That's why I strongly recommend starting with OpenGL. OpenGL will force you to learn all of the fundamentals of graphics. It's a lot more interesting as you'll actually come to realize what they heck is going on in the background. And YES start with NeHe's tutorials. Yeah they are 1.x which is very outdated (this is for you, Ranieri), but jumping into OpenGL 4.x is too steep a learning curve.

Start out with the immediate mode in 1.x (glBegin, glEnd), then learn about Vertex Arrays. If you want, play with display lists just to learn. Then move towards vertex buffer objects. Then learn about shaders. Each of these transitions are very easy, and there are plenty of great tutorials online. VBO's are in the core of 4.1, so by the time you make it there, you are no longer learning outdated material, and it's a lot easier to get there by starting with the 1.x stuff.

Also, if you ever want a game development career, nobody is going to hire you because you can make a cube spin in some off the shelf library. They are going to hire you because you understand what is going on at the lowest level possible and you can make design decisions based on that valuable knowledge.

References: I was where you were. I spent a month on OGRE, a week trying out Irrlicht, a week trying out Horde3d, two days playing with DirectX, and a month playing with OpenGL. After a month with OGRE I could barely go beyond the scope of the tutorials. After a month with OpenGL I had a character running around a minecraftian world, rendering 260,000 textured cubes per frame with 700+ framerate.

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Thanks, Looks like I cannot avoid OpenGL. –  Songbreaker May 6 '11 at 3:49
    
I don't agree with your statements and also I don't think the experience you are exposing have any meaning. Both Ogre and OGL requires that you have basic knowledge of how to talk to the graphic card, which don't mean you have to know OGL or DX but basically you have to know what they can do. At this point, Ogre adds a layers which a beginner will take months to setup correctly and that you can't see with an example you've setup in a month. It's always good to know OGL, but dismissing Ogre because of your experience don't mean anything. –  Klaim May 12 '13 at 1:29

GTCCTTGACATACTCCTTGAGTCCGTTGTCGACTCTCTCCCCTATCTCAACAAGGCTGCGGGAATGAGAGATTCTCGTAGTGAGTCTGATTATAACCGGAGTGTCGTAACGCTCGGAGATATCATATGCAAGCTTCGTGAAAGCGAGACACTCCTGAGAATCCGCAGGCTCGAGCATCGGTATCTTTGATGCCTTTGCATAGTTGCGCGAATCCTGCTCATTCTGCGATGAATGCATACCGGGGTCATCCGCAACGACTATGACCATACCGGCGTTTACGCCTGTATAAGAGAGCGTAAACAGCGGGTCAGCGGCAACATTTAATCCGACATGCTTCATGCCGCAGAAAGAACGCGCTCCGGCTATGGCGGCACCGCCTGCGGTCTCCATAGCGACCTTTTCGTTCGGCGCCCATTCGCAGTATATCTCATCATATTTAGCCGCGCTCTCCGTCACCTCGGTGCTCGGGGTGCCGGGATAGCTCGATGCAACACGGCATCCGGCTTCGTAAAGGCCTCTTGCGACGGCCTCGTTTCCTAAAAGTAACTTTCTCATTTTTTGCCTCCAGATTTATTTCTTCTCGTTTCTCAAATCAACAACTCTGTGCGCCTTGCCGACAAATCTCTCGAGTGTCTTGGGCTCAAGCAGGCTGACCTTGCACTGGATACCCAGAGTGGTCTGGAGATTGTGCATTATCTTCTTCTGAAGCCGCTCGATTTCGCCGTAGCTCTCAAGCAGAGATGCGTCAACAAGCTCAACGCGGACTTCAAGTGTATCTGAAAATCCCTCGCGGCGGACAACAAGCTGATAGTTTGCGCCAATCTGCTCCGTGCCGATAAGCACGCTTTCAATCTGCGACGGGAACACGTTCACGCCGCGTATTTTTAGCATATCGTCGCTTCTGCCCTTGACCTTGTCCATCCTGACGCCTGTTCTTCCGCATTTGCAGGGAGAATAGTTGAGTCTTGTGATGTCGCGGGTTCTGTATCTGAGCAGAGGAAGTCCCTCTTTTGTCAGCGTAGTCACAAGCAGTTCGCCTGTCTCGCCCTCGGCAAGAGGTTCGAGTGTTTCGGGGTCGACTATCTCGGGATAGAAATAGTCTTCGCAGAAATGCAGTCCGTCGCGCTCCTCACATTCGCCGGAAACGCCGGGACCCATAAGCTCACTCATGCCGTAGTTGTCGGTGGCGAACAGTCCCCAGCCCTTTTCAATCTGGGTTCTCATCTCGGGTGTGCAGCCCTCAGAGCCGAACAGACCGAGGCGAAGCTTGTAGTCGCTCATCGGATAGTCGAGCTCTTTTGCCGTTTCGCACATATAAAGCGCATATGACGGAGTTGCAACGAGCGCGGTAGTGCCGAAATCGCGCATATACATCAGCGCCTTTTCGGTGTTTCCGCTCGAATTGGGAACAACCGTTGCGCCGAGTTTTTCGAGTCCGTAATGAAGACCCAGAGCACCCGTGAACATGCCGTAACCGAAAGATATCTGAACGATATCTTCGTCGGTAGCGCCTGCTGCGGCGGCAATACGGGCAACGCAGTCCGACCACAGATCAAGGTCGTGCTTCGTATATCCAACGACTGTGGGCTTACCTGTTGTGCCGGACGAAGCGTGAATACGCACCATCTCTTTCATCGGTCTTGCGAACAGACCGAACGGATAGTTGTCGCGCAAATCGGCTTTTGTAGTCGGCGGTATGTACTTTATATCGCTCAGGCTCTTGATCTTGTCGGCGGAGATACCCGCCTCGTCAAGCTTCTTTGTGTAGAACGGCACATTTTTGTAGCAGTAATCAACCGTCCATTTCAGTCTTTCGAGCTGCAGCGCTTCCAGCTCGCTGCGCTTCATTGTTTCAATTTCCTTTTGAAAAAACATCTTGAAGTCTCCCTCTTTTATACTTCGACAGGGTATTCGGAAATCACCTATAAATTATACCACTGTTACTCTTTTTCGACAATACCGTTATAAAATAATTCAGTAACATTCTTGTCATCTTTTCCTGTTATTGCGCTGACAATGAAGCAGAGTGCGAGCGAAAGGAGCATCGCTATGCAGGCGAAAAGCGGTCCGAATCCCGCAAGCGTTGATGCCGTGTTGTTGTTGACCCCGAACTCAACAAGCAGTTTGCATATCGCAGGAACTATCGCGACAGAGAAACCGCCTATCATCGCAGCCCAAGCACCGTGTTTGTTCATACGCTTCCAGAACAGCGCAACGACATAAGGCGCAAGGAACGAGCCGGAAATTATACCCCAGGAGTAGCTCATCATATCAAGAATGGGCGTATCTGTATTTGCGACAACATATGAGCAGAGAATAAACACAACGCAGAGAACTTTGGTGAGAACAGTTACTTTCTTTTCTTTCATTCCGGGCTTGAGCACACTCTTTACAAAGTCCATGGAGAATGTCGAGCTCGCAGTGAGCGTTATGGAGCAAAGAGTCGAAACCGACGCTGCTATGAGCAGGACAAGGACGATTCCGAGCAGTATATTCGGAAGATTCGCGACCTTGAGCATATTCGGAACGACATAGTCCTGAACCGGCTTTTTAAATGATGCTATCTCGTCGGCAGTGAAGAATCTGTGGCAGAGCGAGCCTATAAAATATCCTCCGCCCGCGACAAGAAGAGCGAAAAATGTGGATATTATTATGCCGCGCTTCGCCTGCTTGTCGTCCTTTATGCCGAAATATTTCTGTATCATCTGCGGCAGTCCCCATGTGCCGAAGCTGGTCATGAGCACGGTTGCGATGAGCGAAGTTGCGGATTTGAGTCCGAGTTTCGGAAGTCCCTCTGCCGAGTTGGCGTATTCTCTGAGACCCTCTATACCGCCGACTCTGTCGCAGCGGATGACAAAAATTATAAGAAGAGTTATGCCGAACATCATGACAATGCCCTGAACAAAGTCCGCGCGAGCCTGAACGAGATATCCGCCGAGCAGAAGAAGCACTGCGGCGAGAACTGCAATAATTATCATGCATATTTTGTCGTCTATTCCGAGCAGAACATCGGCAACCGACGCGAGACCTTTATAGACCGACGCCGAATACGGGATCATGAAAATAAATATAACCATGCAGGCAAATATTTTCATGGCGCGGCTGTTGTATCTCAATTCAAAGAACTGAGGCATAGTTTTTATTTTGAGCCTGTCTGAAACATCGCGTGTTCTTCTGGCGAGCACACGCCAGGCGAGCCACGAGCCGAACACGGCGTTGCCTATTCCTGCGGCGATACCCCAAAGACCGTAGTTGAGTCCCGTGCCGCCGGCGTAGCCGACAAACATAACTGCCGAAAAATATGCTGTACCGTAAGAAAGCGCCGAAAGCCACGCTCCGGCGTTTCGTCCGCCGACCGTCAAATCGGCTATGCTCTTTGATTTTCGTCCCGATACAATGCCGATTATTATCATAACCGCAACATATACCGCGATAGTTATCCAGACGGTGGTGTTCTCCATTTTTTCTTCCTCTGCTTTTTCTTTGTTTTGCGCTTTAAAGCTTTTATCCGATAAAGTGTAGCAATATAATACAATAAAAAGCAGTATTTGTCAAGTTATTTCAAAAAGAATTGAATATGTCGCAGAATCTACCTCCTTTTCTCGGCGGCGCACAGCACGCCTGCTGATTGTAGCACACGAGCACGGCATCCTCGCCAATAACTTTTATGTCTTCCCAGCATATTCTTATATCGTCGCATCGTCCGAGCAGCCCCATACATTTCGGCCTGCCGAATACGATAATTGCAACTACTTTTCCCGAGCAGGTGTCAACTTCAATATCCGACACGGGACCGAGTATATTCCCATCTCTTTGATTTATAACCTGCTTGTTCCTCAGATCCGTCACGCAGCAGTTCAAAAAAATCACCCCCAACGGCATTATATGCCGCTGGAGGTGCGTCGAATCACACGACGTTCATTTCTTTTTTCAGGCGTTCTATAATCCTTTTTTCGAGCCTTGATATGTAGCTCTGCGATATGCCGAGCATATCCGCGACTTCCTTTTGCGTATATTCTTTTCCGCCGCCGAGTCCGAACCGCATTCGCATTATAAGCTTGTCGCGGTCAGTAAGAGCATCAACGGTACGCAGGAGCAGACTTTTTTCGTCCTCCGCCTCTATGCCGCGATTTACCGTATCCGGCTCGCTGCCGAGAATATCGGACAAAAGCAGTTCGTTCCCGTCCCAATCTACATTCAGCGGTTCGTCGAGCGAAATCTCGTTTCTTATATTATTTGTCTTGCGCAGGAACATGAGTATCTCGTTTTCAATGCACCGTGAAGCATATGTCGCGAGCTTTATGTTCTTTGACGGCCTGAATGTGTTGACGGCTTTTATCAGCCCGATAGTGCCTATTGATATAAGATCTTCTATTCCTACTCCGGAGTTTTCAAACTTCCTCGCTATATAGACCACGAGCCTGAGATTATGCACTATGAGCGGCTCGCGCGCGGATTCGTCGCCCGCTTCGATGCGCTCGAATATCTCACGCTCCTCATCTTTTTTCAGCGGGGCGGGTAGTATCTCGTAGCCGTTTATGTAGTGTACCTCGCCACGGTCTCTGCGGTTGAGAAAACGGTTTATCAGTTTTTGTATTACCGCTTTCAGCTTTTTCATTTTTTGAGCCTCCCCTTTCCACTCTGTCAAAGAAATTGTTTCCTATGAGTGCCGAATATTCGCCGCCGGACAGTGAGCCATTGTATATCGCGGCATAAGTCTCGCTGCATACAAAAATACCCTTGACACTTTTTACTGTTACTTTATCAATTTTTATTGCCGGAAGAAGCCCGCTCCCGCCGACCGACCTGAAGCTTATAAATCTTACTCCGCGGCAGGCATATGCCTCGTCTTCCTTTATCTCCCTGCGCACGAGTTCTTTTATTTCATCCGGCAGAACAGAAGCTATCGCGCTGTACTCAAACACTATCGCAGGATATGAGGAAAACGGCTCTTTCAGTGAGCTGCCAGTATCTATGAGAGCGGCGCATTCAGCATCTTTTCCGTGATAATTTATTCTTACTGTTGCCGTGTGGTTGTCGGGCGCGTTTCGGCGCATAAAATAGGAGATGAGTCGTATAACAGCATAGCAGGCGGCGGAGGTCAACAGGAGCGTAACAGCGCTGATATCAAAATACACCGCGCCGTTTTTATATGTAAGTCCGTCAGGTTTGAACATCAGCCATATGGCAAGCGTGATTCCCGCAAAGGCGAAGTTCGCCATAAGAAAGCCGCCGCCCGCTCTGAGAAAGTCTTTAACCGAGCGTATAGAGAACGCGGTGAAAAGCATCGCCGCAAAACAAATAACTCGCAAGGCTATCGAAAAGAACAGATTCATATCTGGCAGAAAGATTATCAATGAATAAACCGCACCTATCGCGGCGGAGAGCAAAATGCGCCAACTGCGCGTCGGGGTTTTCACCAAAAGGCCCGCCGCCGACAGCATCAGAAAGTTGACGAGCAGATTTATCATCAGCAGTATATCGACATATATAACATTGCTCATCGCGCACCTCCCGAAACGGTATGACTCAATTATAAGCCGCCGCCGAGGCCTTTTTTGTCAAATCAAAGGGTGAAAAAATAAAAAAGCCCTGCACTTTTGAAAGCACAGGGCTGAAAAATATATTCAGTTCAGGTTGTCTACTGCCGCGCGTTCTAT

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No, OGRE doesn't really require you to know how to talk to the graphics card - that's the point of it. Also, OGRE is not just a wrapper around a graphics API, it is also a scene manager, model loader, etc. –  Jarrett Oct 8 '13 at 1:33

Short answer? OGRE.

Longish answer? OGRE is a wrapper over OpenGL, so therefore you have to do a lot less work. You do not have to worry so much about sending data to the GPU or binding shaders, or sorting out vertices at a low level. It is much faster to use OGRE than to use OpenGL for production, and chances are your code will be (very marginally) faster too.

If you're interested in engine development, use GL. Else, use OGRE. And I'd probably start with OGRE anyway.

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Knowing computer graphics hardware is not needed for game development. It is needed to become graphics programmer or part of render dev team in a game company (Personal note: which is the best fun on whole game development :)).

If you dont wish to become render engineer, you propably don't need to learn whole openGL or DX to develop games.

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I would argue neither is best for a beginner, but then "best" is a relative term that depends what exactly you are looking to gain. For example, if what you're wanting is to learn 3D graphics programming in order to gain skills that you could use to get a job as a 3D graphics programmer for a games company then those choices make sense. With this goal you might also look at DirectX.

If however you have any other goal in mind then I would recommend looking at other options. For starters, while from your question one would assume you want to be involved in game development as a programmer, you didn't actually specify that. Both writing a graphics engine in OpenGL and building on top of Ogre are definitely for hard-core programmers.